Tillman’s candidacy has attracted considerable interest for a district as strongly democratic as this (Hillary Clinton carried the First CD with 75 percent of the vote), earning endorsements from the University of Chicago College Republicans and the Chicago Tribune. The Tribune’s endorsement presents Tillman as new blood in a district which has been represented by an entrenched incumbent for nearly 30 years, lambasting Rush’s high percentage of missed votes (27.2 percent in 2017) and his legal issues concerning a $1.1 million delinquent bank loan. Tillman seeks to unseat Bobby Rush and provide the First Congressional District with new, albeit unconventional, blood.
Thomas Rudbeck (Independent) is running on a platform of property tax reductions, marijuana legalization and taxation, and a public option for healthcare.
The governor is the chief executive of the state of Illinois. In addition to overseeing the executive branch of the state government, the governor has line item veto power over the state legislature.
Bruce Rauner (Republican, Incumbent) is running on a platform that includes enacting term limits for political positions, redistricting, cutting taxes, and reforming the criminal justice system. During his tenure as Governor, Rauner signed a compromise bill to increase public education funding paired with tax credits to fund private school tuition, but also cut funding for programs including higher education, Medicaid, and state employee pensions in the name of fiscal responsibility. He also vetoed nearly every budget that passed in front of his desk—last June, he passed his first state budget since taking office in 2014—claiming that these bills would only worsen the state’s financial problems. The vetoes created a backlog of unpaid bills, imperiling the provision of social services and higher educational institutions and threatening the state’s ability to meet its fiscal obligations. Rauner’s administration has also recently received criticism for its handling of failing to prevent a lethal Legionnaires’ disease outbreak at the state-run Quincy Veterans Home.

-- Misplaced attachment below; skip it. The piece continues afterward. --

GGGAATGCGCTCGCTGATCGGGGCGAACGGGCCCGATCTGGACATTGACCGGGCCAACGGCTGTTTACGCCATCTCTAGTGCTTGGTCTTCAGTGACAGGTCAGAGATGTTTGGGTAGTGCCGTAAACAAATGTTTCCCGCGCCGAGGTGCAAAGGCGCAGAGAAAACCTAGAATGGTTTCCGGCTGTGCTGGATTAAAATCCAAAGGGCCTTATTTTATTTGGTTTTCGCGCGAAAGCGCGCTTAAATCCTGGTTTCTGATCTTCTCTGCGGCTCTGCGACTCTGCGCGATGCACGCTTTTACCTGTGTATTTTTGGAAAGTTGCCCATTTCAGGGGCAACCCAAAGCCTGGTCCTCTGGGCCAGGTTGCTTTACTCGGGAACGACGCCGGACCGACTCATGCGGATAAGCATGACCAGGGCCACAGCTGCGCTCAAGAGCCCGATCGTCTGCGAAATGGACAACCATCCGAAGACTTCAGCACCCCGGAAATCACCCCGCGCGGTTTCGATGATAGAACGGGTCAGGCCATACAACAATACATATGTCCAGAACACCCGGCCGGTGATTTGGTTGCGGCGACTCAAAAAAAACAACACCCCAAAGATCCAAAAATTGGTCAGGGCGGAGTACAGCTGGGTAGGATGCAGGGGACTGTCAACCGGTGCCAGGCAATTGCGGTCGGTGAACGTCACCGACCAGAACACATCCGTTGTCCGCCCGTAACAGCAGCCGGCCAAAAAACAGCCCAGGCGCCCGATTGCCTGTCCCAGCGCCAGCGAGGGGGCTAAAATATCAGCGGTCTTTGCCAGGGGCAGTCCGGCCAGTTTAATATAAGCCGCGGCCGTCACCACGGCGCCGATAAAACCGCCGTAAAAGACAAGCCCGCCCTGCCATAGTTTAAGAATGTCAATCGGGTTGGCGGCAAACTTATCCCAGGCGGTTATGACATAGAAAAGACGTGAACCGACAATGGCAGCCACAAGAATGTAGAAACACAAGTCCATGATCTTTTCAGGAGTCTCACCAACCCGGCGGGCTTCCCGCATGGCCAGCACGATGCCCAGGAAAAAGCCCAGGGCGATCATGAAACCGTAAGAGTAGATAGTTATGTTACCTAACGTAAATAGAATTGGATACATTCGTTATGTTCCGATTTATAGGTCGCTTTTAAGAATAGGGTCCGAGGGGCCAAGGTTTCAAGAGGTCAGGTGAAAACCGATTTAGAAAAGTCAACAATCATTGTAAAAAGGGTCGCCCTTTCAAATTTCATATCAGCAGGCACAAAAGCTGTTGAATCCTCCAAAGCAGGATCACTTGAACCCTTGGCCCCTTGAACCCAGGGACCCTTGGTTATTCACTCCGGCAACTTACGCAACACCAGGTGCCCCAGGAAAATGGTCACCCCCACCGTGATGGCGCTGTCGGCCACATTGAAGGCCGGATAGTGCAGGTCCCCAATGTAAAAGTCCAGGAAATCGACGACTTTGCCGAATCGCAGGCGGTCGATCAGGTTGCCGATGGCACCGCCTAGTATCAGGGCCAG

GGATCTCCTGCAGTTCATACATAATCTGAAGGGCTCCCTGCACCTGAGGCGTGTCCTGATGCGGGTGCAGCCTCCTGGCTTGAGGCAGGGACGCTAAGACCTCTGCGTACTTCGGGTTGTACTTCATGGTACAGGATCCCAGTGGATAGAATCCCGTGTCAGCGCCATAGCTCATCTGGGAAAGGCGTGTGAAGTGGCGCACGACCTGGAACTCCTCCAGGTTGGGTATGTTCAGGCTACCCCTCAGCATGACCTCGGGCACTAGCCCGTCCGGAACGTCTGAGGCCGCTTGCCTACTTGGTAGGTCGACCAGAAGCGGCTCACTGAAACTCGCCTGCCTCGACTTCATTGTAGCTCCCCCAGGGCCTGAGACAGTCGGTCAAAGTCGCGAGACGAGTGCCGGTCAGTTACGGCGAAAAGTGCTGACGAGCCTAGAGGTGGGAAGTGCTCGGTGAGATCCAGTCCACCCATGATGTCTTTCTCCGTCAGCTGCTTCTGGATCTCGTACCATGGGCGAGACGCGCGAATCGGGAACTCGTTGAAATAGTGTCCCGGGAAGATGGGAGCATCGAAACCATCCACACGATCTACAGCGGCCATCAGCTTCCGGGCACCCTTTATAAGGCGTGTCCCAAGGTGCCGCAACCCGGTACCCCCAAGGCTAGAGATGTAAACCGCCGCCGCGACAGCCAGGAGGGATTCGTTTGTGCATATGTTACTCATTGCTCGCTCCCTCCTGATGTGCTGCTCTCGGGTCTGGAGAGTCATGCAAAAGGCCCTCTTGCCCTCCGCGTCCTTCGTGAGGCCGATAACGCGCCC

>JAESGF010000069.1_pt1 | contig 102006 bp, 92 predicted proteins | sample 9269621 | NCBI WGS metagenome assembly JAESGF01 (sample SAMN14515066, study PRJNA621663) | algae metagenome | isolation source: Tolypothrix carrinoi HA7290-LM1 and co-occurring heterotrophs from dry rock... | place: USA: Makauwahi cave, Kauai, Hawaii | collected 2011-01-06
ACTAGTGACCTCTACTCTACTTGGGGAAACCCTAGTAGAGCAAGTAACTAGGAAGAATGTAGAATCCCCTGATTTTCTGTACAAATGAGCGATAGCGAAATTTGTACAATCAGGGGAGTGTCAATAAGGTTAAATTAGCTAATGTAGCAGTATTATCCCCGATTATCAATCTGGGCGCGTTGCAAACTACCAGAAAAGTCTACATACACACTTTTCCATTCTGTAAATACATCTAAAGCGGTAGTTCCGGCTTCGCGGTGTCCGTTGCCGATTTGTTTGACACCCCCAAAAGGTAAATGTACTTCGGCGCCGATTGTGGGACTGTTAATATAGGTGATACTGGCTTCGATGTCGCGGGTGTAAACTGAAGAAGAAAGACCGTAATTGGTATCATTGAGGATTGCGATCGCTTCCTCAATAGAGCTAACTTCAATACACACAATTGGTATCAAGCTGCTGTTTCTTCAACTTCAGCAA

Rauner supports “right to work” laws, which prohibit employers from requiring unionization as a condition of employment. He also supports increasing the national minimum wage or state minimum wage paired with pro-business reforms and tax breaks. Rauner has taken a moderate stance on sanctuary cities—he signed a bill that stops local law enforcement from arresting people based off their immigration status, but also has said that he does not support sanctuary cities. In regards to social issues, he is pro-choice and is not opposed to same-sex marriage. He has often stated he has “no social agenda.”